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In Pakistan, blasphemy laws imply a potential death sentence for anyone who insults Islam…and have increasingly been used as a justification for the killing or arrest of professors for many years now. The laws date from 1860 and were expanded in 1927, with Pakistan inheriting them after its separation from India. And, due to the pressure on judges, they often, If not always, convict accused blasphemers to avoid the risk of being themselves charged with the offense. Pakistan has the world’s second strictest blasphemy laws after Iran, according to the US Commission on International Religious Freedom.
Many cases have been reported over the years. To mention just a few:
Being acquitted (such as Wajih-ul-hassan after 18 years on death row) doesn’t help much either since the presumption goes to guilt in the public’s mind and people acquitted still have to live in hiding.
Abdul Khaliq Nadeem, president of Punjab Professors and Lecturers Association (PPLA), told University World News: "Academic freedom and protection is our right and we have staged many protests in the past to demand our rights. We are teachers and there might be a difference of opinion but that does not warrant killing any person. We demand justice; the murderer of the Bahawalpur professor must be made an example of so that such incidents do not take place in future."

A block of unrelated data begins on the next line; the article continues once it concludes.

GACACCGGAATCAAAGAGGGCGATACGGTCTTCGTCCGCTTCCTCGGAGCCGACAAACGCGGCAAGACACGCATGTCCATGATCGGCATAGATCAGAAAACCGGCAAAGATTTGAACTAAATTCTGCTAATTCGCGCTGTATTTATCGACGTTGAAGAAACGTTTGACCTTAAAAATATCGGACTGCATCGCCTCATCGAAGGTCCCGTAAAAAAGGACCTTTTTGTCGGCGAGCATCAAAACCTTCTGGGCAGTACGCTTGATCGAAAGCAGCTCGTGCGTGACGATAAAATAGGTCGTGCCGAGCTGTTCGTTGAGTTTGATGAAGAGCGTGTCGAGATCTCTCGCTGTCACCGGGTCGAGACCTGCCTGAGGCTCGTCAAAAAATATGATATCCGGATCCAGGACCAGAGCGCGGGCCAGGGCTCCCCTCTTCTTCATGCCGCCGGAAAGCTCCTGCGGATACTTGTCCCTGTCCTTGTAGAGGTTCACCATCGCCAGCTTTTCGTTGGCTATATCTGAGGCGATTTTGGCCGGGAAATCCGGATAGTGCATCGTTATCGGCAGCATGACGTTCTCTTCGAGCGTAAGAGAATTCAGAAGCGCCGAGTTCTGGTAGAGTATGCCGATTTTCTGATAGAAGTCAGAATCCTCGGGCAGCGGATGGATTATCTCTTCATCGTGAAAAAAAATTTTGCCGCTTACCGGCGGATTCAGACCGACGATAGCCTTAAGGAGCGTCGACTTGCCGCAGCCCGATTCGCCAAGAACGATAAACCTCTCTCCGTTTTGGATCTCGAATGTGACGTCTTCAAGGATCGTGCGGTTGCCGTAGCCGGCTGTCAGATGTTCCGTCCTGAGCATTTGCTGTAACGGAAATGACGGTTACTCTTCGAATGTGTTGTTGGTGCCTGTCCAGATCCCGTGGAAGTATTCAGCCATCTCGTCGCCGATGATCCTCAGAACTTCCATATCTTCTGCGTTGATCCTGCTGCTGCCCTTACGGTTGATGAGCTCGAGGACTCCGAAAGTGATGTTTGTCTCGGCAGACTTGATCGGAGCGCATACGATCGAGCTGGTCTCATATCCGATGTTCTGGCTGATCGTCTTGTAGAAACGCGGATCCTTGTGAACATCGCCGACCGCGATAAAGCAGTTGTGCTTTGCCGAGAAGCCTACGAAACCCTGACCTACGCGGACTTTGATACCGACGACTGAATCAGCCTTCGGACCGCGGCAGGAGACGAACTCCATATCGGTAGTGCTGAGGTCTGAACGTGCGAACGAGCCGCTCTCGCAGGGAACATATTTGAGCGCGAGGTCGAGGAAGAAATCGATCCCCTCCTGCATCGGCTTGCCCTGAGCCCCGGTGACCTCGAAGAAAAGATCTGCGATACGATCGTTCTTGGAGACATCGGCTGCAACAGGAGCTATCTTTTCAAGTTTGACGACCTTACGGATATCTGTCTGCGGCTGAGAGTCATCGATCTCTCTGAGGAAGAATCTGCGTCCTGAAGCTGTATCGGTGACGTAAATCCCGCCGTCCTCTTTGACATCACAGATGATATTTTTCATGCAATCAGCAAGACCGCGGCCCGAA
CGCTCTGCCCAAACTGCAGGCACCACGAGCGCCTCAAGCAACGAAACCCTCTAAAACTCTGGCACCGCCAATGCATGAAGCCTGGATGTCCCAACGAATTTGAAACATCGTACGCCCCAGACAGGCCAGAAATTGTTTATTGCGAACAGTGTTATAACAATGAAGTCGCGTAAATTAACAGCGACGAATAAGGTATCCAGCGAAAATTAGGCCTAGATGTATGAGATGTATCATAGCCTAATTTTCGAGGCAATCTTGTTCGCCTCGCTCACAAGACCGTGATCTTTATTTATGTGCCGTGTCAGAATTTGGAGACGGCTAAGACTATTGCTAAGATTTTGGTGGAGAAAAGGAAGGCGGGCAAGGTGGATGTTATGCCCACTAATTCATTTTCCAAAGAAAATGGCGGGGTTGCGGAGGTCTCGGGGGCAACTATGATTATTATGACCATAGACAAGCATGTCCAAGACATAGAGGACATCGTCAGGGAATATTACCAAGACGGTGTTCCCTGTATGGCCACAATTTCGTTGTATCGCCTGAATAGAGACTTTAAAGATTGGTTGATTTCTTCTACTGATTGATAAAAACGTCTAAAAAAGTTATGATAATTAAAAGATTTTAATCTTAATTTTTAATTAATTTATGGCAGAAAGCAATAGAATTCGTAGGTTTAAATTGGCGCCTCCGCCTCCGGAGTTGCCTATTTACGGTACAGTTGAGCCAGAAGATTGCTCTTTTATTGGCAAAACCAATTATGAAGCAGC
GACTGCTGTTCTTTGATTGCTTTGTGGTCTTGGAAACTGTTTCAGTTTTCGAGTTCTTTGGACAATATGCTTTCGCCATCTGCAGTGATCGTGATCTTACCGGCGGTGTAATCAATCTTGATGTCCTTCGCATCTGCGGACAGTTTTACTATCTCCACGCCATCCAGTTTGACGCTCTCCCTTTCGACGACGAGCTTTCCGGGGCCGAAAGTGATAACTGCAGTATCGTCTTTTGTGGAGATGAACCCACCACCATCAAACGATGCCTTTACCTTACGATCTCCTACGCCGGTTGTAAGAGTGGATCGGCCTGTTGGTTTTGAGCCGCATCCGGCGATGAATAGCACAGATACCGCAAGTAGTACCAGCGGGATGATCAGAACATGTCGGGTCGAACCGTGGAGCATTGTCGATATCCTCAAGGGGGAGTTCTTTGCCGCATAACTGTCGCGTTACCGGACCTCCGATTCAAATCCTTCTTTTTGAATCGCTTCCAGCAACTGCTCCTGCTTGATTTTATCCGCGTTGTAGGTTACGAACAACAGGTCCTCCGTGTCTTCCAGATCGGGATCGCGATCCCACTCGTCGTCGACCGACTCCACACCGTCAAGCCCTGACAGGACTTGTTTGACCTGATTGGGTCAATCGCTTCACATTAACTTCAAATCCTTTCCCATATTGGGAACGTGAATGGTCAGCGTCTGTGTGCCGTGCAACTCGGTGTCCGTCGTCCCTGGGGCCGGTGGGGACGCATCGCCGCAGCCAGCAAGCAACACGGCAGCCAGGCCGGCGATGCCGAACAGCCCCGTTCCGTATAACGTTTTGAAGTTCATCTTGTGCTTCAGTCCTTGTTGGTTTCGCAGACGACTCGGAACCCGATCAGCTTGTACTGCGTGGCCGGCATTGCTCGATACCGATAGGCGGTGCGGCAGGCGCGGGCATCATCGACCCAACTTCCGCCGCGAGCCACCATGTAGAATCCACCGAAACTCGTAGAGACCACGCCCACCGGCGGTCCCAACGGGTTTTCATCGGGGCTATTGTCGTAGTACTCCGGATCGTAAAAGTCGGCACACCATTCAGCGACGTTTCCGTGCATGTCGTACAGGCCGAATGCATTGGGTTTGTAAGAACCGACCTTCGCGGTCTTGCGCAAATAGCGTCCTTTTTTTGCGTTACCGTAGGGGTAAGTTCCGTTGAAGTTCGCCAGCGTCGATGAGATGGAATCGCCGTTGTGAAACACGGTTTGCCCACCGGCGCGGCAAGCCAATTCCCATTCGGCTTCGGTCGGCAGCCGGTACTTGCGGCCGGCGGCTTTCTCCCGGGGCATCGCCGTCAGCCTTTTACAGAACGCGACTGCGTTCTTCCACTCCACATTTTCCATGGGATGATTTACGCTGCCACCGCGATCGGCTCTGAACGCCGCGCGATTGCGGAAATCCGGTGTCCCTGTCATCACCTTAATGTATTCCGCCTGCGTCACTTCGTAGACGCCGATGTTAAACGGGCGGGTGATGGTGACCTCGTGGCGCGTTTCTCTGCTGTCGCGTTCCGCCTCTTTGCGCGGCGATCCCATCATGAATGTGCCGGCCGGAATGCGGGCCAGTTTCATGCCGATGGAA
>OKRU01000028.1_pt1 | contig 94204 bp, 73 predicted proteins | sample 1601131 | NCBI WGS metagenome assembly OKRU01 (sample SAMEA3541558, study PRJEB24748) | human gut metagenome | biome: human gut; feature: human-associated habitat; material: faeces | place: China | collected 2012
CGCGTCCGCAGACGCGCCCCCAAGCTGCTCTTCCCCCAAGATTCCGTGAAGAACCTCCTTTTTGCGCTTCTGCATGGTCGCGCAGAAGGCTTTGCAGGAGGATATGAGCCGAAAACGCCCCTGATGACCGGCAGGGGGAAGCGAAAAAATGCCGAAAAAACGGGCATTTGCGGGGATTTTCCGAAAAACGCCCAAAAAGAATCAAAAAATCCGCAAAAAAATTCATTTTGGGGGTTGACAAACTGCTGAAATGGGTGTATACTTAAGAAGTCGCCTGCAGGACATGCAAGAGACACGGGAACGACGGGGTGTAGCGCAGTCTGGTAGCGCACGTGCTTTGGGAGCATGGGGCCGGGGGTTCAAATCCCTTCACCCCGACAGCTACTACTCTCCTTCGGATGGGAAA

And when it isn’t murder or assault, professors still risk arrest by authorities on the basis of this law : Sajid Soomro was arrested on charges of blasphemy in June 2020 after police officers and commandos raided his home. Colleagues defended him, arguing he had only ever advocated for equal rights between genders, however, Arfana Mallah a colleague at the University of Sindh in Jamshoro received murder threats and accusations of blasphemy after defending the professor.
“The Progressive Academics’ Collective, a body representing Pakistani educationists, had voiced its concern for the safety of Mallah and Soomro :
“This is just the latest in an ongoing smear campaign against her and other activists for the past several months. Both cases are extremely troubling and are part of a wider campaign to silence critical voices within academia. We stand in solidarity with both professors,” the group said in a statement on June 11 (...) Both cases are part of a wider trend to use the charge of blasphemy as a political weapon to silence pro-people and critical voices, as was the case with the late Mashal Khan and with Junaid Hafeez, who is still languishing in prison.”
The Higher Education Commission (HEC) wrote a letter to all universities in September 2017 urging universities' management to institute measures to combat the growth of radicalisation on campuses. Radicalisation, coupled with blasphemy laws, is making an old issue even worse and the danger has been increasing in the recent years.